Saturday, November 02, 2002

Cocoon - a top level Apache Project

After more than 4 yers in existance, 50 commiters and code base
bigger than most Apache sub-projects,
Cocoon is on its way to become a top level Apache project.
Voting procedure started a few days ago.
So far there have been over 20 positive votes and no negative ones.

If you are an Apache commiter, cast your vote on the community mailing list.

Thursday, October 17, 2002 embedded in the portal

OpenWiki has exactly the architecture which allows it to be plugged in the portal.
Each of its web pages can be served in a rich, presentation neutral XML format.
To make life even easier, OpenWiki conveniently provides XSLT stylesheets.
I have slightly modified the origninals to align them with the portal look and feel.
Some more work has to be done for the templates which handle editing a wiki page.
Thanks to Michael Cote for pointing out OpenWiki.
Stay tuned...

Wednesday, October 09, 2002

Amazon Functionality Syndication Demo Is Here

The initial portal demonstrating syndication of functionality is available.
Source code is also provided. I think its value is the simplicity.
Using Cocoon's powerful sitemap and refactoring Amazon's sample stylesheets
anyone can build a personalized in hours.
0 lines of programming language code (Java,PHP,Perl,Pyhon, etc.)!
Only styling (XSLT)!

Here is the demo:

Monday, October 07, 2002

Apache Axis 1.0 Released

Axis (previously known as Apache SOAP) has been in active development over a year.
It has finally reached a stable state which passes Sun's JAX-RPC and JAAS tests.
Although work remains to be done for full compiance with SOAP 1.2,
Java Web Services developers can now start working with something quite reliable.

See the article here:

Tuesday, October 01, 2002

Starting work on an functionality Syndication demo

Based on recent research and work in the Portal Syndication area,
I have decided to step up to the next challange.
I will be implementing a syndication demo which will allow anyone to embed search, navigation and purchase transactions within a web site,
by utilizing the Web Service Proxy component.
Check back in a week or so for more news.

Thursday, September 19, 2002

The Web Syndication article got acknowledged by another tech news site published the web syndication article, which was originally presented

Available here

Thursday, August 29, 2002 published a new article on Web Syndication with Cocoon

This article is an interesting piece showing how complete web syndication is possible for both content and functionality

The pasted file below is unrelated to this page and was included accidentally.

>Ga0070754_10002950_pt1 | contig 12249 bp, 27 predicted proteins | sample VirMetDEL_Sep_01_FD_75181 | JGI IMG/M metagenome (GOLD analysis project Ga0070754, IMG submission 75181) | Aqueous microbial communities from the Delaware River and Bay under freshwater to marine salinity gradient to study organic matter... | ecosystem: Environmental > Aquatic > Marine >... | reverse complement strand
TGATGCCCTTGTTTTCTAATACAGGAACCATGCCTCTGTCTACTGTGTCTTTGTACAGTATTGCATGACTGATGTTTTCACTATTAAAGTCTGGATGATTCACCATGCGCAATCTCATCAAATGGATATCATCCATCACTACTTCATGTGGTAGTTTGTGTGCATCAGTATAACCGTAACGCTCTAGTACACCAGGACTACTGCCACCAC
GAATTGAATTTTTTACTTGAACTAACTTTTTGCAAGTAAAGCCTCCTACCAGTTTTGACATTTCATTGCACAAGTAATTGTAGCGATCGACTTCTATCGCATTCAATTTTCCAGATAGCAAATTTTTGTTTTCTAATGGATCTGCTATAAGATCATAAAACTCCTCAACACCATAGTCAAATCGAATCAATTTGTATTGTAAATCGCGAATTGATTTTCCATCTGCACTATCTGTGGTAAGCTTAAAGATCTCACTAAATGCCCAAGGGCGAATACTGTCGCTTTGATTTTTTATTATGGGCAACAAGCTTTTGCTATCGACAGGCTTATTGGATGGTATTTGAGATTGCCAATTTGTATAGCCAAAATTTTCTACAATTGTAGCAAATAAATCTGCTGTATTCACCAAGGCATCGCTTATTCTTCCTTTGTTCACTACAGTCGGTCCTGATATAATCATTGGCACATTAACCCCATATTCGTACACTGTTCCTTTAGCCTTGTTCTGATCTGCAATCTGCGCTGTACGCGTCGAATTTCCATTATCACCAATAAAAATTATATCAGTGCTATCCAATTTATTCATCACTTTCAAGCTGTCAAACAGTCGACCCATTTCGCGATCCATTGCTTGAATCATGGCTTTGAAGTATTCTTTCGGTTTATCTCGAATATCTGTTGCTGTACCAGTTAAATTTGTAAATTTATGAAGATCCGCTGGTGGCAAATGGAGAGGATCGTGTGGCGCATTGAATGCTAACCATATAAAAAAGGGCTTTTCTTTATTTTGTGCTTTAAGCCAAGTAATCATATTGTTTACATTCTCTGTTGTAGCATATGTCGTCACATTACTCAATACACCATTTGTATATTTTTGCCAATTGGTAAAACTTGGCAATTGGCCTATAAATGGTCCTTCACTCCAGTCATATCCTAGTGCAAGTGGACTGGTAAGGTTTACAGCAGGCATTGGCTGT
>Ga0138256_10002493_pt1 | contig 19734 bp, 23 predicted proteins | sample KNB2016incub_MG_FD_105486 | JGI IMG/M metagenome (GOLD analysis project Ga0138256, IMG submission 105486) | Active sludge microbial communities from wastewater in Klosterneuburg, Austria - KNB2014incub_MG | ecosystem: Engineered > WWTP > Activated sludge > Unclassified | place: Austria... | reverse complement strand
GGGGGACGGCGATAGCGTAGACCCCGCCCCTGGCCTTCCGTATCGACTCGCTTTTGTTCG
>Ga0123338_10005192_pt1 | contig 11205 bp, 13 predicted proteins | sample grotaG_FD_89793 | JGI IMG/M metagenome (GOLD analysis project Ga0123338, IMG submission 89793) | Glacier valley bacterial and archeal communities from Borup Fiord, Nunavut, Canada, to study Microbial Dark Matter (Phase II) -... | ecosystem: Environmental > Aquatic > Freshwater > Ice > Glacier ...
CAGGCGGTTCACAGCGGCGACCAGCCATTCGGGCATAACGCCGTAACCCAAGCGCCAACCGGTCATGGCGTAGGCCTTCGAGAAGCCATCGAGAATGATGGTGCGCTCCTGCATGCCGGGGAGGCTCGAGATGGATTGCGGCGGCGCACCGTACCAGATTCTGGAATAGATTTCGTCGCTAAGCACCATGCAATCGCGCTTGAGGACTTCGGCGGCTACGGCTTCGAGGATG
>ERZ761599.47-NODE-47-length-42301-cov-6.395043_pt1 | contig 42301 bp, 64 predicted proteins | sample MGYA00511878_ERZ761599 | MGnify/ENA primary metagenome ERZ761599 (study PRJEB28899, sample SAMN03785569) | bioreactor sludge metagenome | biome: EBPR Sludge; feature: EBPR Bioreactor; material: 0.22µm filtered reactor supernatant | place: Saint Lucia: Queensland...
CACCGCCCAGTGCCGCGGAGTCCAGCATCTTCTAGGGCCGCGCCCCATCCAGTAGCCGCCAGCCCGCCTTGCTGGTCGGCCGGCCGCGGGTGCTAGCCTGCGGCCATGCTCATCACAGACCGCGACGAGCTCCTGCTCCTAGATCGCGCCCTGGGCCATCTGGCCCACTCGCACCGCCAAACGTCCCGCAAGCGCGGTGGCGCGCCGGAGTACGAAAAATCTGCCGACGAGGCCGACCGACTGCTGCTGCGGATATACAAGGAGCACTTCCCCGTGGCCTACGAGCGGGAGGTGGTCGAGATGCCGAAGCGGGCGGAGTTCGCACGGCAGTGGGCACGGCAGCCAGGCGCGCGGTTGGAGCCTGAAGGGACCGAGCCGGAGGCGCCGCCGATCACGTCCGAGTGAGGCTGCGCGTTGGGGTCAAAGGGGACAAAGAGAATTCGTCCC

by utilizing components in Cocoon 2.1.

Saturday, August 10, 2002

A new Staging Sandbox for Cocoon documentation has been established

Steven Noels started a Wiki site which will stimulate contributions to the Cocoon documentation project.
Providing a fast and easy access for editing existing documents and adding new ones, the site has attracted a dozen
contributors and has been very active recently.

Documents which are considered stable and of good quality, will be ported to the main Cocoon documentation pages.

The Wiki site is located here

Andrew Oliver published a complex Cocoon demo application

This application is a "Reverse Auction" site which shows the use of
many Cocoon components in practice.

It is
Hosted here.

Sunday, August 04, 2002

Getting Started with Cocoon 2

Introductory article
published on by Steve Punte

Building XML Portals with Cocoon

New article
on by Carsten Ziegeler and Matthew Langham.
Introduces the Authentication and Portal frameworks, recently contributed to Apache Cocoon.

Friday, July 12, 2002

RSS Best Practices

If you are publishing content and consider syndication, then you may want to look at

Steve Jenson's recommendations


REST Tutorial


piece of work

by Roger Costello.

REST programming best practices


of the suggestions for aesthetic REST programming, which were suggested on the rest-discuss mailing list.
By Kendall Grant Clark.

XSLT -> HTML best practices

David Jacobs

published a valuable article

on common misconcept and pitfalls web designers fall in when using XSLT to convert XML to HTML.

Eclipse 2.0 is the first Java IDE (I am aware of) to support HotSwap

Using a new feature in JPDA implemented in JVM 1.4, Eclipse 2.0 allows classes to be recompiled and replaced without restarting the target application.
Pretty Cool. Read more about it

Friday, July 05, 2002